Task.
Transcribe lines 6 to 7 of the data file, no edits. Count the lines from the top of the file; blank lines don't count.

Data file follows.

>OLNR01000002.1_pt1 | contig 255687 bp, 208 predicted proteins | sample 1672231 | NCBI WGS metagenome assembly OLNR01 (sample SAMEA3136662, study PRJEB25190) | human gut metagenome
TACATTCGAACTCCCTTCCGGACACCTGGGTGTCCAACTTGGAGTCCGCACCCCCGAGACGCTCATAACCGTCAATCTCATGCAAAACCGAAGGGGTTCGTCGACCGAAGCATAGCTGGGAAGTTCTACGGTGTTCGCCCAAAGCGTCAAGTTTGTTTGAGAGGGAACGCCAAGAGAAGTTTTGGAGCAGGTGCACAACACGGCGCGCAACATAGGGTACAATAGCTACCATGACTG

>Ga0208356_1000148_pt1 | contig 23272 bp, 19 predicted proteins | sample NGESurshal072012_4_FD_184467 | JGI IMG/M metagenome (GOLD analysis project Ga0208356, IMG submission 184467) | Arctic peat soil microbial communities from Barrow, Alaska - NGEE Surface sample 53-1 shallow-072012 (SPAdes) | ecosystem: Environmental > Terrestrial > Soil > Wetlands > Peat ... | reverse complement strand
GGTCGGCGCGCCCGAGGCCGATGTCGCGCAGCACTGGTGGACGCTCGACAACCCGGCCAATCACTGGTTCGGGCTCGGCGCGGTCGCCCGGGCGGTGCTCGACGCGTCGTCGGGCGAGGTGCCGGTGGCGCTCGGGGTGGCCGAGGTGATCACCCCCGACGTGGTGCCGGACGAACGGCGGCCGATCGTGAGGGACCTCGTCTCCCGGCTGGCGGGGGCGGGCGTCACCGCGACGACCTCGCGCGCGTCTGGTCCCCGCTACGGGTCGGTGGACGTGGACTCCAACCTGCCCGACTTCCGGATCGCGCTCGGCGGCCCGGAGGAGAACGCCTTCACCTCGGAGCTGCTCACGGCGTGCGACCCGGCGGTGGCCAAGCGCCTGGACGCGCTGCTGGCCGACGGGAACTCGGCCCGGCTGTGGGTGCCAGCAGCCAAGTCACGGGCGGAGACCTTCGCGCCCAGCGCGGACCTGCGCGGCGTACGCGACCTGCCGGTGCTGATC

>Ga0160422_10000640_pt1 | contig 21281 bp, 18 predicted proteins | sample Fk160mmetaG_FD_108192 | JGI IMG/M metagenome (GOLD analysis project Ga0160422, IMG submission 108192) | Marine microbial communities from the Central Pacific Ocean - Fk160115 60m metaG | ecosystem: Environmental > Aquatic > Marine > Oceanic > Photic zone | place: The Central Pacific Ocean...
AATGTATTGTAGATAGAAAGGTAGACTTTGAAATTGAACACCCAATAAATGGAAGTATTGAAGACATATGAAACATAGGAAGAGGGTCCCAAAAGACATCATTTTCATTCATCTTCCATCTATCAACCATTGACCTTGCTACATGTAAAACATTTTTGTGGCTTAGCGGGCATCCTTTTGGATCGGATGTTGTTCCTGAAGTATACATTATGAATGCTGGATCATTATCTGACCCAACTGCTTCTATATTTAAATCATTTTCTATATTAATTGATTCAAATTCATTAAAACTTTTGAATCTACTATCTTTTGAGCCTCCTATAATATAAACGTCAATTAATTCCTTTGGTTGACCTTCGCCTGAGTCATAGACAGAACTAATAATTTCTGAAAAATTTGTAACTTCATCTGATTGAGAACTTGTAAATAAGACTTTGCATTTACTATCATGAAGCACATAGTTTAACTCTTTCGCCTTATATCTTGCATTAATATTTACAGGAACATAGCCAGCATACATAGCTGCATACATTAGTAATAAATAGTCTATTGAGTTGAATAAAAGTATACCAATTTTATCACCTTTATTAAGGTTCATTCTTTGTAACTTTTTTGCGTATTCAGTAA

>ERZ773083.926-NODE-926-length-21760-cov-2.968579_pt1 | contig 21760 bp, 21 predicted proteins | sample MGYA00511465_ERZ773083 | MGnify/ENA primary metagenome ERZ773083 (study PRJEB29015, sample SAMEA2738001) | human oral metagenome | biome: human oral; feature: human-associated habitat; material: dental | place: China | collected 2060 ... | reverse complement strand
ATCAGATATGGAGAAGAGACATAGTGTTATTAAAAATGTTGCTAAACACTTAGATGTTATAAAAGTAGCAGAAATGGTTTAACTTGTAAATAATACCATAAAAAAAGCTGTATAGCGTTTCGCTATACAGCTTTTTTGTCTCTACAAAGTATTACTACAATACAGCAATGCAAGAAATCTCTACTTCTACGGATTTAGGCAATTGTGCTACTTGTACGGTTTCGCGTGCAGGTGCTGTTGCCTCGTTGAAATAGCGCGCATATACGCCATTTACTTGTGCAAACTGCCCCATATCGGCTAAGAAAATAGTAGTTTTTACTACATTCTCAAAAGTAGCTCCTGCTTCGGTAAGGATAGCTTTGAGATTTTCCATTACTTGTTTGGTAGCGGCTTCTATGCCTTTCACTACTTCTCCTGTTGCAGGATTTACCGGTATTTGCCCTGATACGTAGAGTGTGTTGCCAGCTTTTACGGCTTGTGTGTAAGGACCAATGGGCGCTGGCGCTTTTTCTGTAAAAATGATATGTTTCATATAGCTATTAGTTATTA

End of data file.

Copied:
AATGTATTGTAGATAGAAAGGTAGACTTTGAAATTGAACACCCAATAAATGGAAGTATTGAAGACATATGAAACATAGGAAGAGGGTCCCAAAAGACATCATTTTCATTCATCTTCCATCTATCAACCATTGACCTTGCTACATGTAAAACATTTTTGTGGCTTAGCGGGCATCCTTTTGGATCGGATGTTGTTCCTGAAGTATACATTATGAATGCTGGATCATTATCTGACCCAACTGCTTCTATATTTAAATCATTTTCTATATTAATTGATTCAAATTCATTAAAACTTTTGAATCTACTATCTTTTGAGCCTCCTATAATATAAACGTCAATTAATTCCTTTGGTTGACCTTCGCCTGAGTCATAGACAGAACTAATAATTTCTGAAAAATTTGTAACTTCATCTGATTGAGAACTTGTAAATAAGACTTTGCATTTACTATCATGAAGCACATAGTTTAACTCTTTCGCCTTATATCTTGCATTAATATTTACAGGAACATAGCCAGCATACATAGCTGCATACATTAGTAATAAATAGTCTATTGAGTTGAATAAAAGTATACCAATTTTATCACCTTTATTAAGGTTCATTCTTTGTAACTTTTTTGCGTATTCAGTAA

>ERZ773083.926-NODE-926-length-21760-cov-2.968579_pt1 | contig 21760 bp, 21 predicted proteins | sample MGYA00511465_ERZ773083 | MGnify/ENA primary metagenome ERZ773083 (study PRJEB29015, sample SAMEA2738001) | human oral metagenome | biome: human oral; feature: human-associated habitat; material: dental | place: China | collected 2060 ... | reverse complement strand